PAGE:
Wyrd bedfellows by Tim Ozpagan
"I am the blued-lidded daughter of Sunset; I am the naked brilliance of the voluptuous night-sky." I:64 Liber AL vel Legis.
Birth of a Coven
In 1999, I began the formation of a coven called Nuit's Veil. Inspired by the ancient Egyptian Goddess Nuit, who symbolizes the night sky and the cosmos, she is the creative force behind existence. Nuit (Nu't) was the name the Ancient Egyptians gave to the cosmic Great Mother who nurtures divine and mortal life alike.
But, it was in the late 1970s that I was first drawn into a deeper connection with Nuit; I had psychically received mantric invocations while in a ritual trance at a full moon esbat. Over several months, these invocations were added to from further trance states, I was being prompted to incorporate these spell-songs into our coven's core practices. Gradually this became our version of "Drawing Down the Moon", a central ritual used in modern Witchcraft.
Scholars trace the Goddess Nuit's ancient origins back to Egypt's pre-dynastic period, around 6000-3150 BCE. By the Old Kingdom (c. 2700-2184 BCE), she was already an integral part of the Egyptian pantheon, personifying the sky and offering protection from chaos. Then in modern times, Nuit reappeared as the first deity to communicate instructions recorded in "Liber AL vel Legis", the inspired book of Thelema. In 1904, through Aleister and Rose Crowley's experience of occult darshan, a direct and personal experience of a mystical state of consciousness, they gave birth to the Thelemic tradition. (Read more here "Thelema, under the honey moon".)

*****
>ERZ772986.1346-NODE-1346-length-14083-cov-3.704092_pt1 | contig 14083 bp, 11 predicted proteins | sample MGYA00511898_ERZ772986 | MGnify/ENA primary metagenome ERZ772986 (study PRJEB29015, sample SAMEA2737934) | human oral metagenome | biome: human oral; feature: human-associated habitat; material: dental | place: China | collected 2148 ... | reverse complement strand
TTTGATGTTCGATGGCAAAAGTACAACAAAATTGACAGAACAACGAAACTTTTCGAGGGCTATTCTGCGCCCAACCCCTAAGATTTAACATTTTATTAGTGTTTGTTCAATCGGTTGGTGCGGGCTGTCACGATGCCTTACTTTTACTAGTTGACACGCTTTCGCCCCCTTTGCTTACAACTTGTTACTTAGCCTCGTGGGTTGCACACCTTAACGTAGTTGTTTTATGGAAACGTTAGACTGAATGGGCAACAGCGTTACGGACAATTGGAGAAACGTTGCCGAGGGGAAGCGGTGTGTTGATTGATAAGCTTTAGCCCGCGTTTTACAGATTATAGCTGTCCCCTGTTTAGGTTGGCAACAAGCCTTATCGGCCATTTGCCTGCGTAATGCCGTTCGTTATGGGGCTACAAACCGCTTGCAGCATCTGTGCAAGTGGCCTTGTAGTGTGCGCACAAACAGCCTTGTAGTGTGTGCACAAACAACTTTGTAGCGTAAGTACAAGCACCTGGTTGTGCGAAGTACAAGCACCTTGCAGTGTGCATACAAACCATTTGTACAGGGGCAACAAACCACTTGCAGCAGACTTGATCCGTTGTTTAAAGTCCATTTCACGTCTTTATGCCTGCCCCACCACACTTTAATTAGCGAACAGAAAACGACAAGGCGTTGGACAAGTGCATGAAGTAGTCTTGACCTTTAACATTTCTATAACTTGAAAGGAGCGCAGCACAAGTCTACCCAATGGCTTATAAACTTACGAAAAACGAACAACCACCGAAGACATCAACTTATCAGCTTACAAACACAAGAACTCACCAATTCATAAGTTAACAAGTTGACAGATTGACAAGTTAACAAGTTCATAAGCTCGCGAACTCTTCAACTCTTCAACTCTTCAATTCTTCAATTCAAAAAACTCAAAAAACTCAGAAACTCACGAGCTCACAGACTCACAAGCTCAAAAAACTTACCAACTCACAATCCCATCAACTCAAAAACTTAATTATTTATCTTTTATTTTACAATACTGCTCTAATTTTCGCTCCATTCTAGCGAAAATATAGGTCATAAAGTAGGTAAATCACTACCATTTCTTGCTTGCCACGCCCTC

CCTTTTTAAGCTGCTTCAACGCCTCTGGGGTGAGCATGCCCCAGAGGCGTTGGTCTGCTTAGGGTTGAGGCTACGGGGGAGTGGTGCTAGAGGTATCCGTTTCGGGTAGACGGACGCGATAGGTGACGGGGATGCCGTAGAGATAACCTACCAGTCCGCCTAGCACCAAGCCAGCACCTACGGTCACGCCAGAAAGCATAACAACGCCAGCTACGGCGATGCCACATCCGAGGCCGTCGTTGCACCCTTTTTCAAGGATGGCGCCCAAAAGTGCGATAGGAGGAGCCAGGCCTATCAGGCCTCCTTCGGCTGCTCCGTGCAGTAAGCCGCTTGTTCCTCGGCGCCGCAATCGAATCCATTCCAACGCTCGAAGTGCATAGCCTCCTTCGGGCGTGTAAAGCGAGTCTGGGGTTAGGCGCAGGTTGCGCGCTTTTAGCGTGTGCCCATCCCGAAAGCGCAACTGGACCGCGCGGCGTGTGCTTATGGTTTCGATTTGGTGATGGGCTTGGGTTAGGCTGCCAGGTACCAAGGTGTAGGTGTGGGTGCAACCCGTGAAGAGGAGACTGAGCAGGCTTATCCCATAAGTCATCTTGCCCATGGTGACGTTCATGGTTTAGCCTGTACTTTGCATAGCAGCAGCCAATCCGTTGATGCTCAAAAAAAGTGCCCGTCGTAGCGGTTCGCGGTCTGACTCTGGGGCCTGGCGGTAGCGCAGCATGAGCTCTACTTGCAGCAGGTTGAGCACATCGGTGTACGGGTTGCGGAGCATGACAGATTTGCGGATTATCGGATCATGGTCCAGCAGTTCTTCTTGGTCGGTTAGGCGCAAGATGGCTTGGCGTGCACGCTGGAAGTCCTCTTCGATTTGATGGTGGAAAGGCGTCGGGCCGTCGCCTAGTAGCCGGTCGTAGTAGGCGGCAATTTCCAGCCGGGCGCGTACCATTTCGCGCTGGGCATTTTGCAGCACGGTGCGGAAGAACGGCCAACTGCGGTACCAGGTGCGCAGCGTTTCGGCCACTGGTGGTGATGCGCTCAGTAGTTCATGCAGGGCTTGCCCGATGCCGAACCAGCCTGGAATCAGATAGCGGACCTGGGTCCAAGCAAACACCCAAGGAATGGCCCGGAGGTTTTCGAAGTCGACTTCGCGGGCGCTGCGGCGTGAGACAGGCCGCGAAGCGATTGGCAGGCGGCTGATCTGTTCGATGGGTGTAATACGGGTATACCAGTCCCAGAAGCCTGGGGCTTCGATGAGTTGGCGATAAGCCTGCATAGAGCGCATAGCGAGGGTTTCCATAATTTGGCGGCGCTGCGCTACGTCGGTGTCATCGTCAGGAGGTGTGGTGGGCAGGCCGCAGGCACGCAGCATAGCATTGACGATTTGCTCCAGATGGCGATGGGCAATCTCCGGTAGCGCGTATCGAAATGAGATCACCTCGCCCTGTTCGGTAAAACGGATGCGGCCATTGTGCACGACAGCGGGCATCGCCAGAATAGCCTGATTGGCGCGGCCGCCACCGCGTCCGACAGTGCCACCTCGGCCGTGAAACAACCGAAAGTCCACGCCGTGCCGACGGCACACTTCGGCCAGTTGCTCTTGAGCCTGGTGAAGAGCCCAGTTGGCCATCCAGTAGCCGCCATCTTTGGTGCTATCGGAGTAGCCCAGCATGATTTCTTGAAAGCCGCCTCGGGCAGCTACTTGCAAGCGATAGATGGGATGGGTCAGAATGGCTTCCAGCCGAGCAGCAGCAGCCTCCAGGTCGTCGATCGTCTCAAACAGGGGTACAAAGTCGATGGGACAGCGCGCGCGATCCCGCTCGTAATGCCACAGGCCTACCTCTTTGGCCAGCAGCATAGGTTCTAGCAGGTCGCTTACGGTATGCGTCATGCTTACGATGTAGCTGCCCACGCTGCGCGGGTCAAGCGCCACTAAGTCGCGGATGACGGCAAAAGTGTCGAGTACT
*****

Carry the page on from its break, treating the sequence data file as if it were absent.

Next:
During my encounters with Thelema in the late 1970s, Nuit became an enduring feature of our coven rituals. Finally, 20 years later my Coven circle formally adopted the name Nuit's Veil Coven in honour of her nurturing and cosmic essence within a modern Witchcraft tradition.
The philosophy of Thelema
The foundational text of Thelema, received by Aleister and Rose Crowley, is "Liber AL vel Legis" or "The Book of the Law". The book comprises three brief chapters, each dictated via the spirit of Aiwass giving voice first to Nuit, the Goddess of infinite space and infinite stars, then Hadit, the heart of every star, and finally, Ra-Hoor-Khuit, the light of rebirth of a new age.
"Liber AL vel Legis" introduces the central tenet of Thelema, "Do what thou wilt shall be the whole of the Law, Love is the Law Love under Will". This is interpreted to mean that each person should realise and follow their True Will, that is, their self-potential or destiny. The revealing of "Liber AL vel Legis" set the stage for the development of Thelema as a spiritual and philosophical system, with Aleister Crowley as its foremost proponent.
From the Cairo Museum Egypt, the stele of Ankh-af-na-Khonsu.
In "Liber AL vel Legis," the deities Nuit, Hadit, and Ra-Hoor-Khuit play key roles in conveying the spiritual teachings of Thelema. Nuit represents the infinite, the divine feminine, and the universe's boundlessness, embodying the possibilities and potential of existence. Hadit symbolises the divine masculine, the essential point of consciousness, and the experience of individuality. Nuit and Hadit illustrate the interplay between the infinite cosmos and the individual soul. Ra-Hoor-Khuit, a form of the god Horus, represents the active principle and the energy that drives individuals to follow their True Will. These deities serve as spiritual guides, imparting wisdom and insight to help seekers understand and embrace the principles of Thelema in their lives.